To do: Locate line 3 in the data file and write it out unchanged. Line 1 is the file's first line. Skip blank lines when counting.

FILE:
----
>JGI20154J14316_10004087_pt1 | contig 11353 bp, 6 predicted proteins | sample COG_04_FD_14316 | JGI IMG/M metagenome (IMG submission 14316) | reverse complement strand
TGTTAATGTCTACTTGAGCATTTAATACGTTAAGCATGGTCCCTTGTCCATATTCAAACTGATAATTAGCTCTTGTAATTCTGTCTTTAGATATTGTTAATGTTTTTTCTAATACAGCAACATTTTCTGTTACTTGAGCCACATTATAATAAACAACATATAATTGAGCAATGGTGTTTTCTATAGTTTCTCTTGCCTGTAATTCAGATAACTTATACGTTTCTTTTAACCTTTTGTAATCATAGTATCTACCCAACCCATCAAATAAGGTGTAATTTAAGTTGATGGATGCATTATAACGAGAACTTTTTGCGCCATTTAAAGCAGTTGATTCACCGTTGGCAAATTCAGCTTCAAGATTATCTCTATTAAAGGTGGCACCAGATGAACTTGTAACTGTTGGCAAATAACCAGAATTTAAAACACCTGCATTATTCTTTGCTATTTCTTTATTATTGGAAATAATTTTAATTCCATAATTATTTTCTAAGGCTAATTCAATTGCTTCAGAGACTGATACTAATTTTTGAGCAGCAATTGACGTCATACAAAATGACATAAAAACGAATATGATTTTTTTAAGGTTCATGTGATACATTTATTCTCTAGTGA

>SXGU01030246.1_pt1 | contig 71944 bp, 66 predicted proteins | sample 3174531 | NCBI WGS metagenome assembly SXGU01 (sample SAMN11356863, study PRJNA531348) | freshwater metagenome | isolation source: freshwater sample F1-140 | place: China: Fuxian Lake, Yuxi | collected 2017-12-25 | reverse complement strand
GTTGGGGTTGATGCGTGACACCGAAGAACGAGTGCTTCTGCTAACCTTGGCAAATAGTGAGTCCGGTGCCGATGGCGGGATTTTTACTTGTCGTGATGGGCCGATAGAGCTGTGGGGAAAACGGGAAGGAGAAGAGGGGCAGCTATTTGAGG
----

>SXGU01030246.1_pt1 | contig 71944 bp, 66 predicted proteins | sample 3174531 | NCBI WGS metagenome assembly SXGU01 (sample SAMN11356863, study PRJNA531348) | freshwater metagenome | isolation source: freshwater sample F1-140 | place: China: Fuxian Lake, Yuxi | collected 2017-12-25 | reverse complement strand